Best Way to Add Dirt So Rainwater Drains Away From House

My front yard slopes towards the house. I went to a a nursery to buy dirt to build up the yard so it slopes away from the house. The nursery guy told me to go to a landscaping company because there are different kinds of dirt - some hold water others don't - to find out which kind of dirt I need. Do I need dirt that holds or or repells water?
Thanks,
Mike
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Mike wrote:

First, check the vertical distance from ground to wood or top of slab. It's best to check at several poinst if possible. Top of grade should be six or eight inches below the top of slab or top of masonry supporting wood sill plate.
Starting at the desired top of grade, look to see if you can add fill dirt or need to excavate to get the slope you want.
Do you have water in your crawl space or basement? The group could use that info to give suggestions. TB
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It's a full basement w/ some mositure (not water) on the floor where the floor meets the wall. There is paneling over the wall. The basement window in that section is about 6"-8" above the ground. The ground slopes toward the house. If I run the dehumidifier overnight it'll usually dry the floor. I'd prefer not to destroy the landscaping by excavating, if possible.
Mike
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Clay or clay soil is best. You want something that will not allow water to seep through nor hold water. It should be much cheaper than dirt. If you want to save some money try to avoid nurseries--they are usually 2 or 3 X the cost of getting your "fill dirt" from somewhere else. Check contractors, farmers, Yellow Pages, etc. Expect to pay at least $50 just for the delivery. Around here (E.TN), clay soil can be had for free.
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I've been buying topsoil in 40 lb bags and the price varies considerably. The topsoil holds water. I'll find someplace that'll deliver clay based soir\\l
Mike
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Just dig a one foot wide wide trench along the wall and install a drainage system using 4 inch plastic pipe. The low end of the pipe connects to drainage pipe that discharges into your storm sewer system.
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wrote:

how dep should the trench be?
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Your damp floor indicates that you have minor seepage, so I'd dig as far as I could and call it a day. In a perfect world the drainage would be about a foot beneath the basement floor.
Of course, the house should never have been built with drainage moving toward the house. So all you are doing is giving the ground water a quick escape away from the house.
The 100 year flood plain solution is a sump pump in your basement.
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wrote:

The house is 70 years old
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I understand. Also, I meant the surface rainwater falling on the ground and running toward the house should be quickly moved away from the house. Ground water is something else and I shouldn't have used that word.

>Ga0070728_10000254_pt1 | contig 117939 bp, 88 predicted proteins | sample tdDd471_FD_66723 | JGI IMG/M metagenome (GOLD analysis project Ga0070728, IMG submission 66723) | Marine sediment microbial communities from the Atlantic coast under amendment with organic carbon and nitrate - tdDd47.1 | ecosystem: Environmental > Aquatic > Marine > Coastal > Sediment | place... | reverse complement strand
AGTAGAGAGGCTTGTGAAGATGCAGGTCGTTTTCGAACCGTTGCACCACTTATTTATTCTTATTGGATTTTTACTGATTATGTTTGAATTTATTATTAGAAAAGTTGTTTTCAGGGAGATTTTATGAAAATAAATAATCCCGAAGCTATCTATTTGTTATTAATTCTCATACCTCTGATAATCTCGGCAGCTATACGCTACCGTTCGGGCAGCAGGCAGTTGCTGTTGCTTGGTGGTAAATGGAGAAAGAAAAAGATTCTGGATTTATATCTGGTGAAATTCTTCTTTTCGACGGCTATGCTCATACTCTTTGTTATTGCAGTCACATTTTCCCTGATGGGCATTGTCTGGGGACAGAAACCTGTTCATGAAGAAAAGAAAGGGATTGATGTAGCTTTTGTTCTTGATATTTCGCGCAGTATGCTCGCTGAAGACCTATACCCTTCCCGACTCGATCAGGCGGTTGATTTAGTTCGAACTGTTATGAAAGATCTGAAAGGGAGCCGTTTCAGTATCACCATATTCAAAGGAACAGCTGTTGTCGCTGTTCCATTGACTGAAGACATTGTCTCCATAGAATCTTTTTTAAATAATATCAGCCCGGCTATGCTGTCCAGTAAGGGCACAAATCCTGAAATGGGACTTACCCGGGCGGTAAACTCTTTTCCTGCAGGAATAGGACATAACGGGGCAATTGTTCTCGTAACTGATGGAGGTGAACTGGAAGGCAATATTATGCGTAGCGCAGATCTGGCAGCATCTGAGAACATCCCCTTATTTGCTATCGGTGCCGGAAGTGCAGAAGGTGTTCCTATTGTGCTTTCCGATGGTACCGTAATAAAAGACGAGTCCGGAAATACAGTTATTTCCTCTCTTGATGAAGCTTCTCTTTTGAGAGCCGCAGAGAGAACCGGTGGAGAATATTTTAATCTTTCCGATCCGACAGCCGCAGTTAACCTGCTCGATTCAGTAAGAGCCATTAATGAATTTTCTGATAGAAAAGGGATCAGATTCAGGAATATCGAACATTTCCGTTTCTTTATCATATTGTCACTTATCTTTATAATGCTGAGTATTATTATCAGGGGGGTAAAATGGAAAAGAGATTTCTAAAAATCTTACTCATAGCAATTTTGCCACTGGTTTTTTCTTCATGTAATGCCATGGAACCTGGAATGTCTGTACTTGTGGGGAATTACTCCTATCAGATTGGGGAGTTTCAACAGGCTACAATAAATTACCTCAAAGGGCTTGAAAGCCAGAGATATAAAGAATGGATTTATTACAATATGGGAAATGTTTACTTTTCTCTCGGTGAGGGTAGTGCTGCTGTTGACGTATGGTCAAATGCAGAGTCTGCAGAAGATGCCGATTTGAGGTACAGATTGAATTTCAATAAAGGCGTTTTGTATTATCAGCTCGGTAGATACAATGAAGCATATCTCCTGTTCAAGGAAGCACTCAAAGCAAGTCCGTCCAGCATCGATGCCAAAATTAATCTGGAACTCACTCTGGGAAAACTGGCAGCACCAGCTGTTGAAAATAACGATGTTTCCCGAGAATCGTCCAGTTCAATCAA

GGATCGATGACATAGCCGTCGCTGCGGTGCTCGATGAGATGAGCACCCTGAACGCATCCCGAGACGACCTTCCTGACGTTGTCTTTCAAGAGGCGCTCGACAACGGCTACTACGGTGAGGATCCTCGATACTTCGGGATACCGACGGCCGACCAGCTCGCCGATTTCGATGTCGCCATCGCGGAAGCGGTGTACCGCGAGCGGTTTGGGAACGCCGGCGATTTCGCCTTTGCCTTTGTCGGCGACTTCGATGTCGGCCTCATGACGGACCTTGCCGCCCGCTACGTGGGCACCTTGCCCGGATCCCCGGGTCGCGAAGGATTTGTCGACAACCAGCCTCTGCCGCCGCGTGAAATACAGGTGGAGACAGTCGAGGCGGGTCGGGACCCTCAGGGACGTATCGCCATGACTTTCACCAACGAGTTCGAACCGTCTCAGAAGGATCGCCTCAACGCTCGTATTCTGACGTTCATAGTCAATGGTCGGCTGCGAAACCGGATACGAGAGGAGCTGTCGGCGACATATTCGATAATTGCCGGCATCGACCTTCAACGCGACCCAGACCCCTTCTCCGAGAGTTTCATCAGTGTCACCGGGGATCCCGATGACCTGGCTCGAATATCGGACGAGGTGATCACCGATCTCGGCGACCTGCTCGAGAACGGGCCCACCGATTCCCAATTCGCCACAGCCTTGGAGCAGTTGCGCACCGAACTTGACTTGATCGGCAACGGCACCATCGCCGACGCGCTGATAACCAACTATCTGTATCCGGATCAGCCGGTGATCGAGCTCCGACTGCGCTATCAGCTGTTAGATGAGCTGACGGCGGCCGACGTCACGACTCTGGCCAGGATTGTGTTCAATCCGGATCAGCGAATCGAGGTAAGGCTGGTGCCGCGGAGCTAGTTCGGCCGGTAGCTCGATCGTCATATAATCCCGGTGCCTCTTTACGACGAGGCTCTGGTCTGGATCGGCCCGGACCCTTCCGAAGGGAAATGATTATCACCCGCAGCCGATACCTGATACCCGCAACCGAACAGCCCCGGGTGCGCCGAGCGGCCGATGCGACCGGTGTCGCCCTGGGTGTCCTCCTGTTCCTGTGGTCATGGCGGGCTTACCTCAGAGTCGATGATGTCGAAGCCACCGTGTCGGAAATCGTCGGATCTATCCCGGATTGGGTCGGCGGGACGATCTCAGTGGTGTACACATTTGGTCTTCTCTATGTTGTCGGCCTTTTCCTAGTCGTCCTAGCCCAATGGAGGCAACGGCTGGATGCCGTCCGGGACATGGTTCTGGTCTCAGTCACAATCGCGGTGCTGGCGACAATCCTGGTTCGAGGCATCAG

In my neighborhood, 20 year old houses were not graded properly and many have water standing in the backyard after every rain. My suggestion is what they did to get the water away from the house. Gravel and 4 inches of sandyloam provide excellent drainage and st augustine covers it all up. The only clue is the pvc pipe dumping water into the street sewer system.
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having been tere done this suck it up and install a interior french drain preferably with the drin dumping water below the level of the basemnent floor well away from the home. gravity is far better than a pump.
this is the sure cure for water moisture troubles.
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wrote:

I don't have any experience w/ this. Can you direct me to a website where I read attempting to understand what I need to do? Your explanation is helpful, of course just I'd like to get more background on it.

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Mike is on the right track. Installing a drain system, either inside the basement or outside, is not a subsitute for correct grading. If the yard slopes toward the house and can easily be fixed by regrading, that is exactly what should be done first.
A lot depends on how much soil needs to be added and what goes over it. If it's a few inchs and grass will go over it, then straight topsoil is going to be the correct solution. And IMO, that is likely to be the only practical solution period, as I think Mike is going to find it hard to find a suitable soil that is high in clay content as has been suggested, while std topsoil is readily available.
Forget about buying it in bags. This is impractical and expensive. For any reasonable size job, you want it delivered by dump truck. Look in the yellow pages or local newspaper classifieds for screened topsoil.
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Here you go. http://landscaping.about.com/cs/lazylandscaping/ht/French_drains.htm
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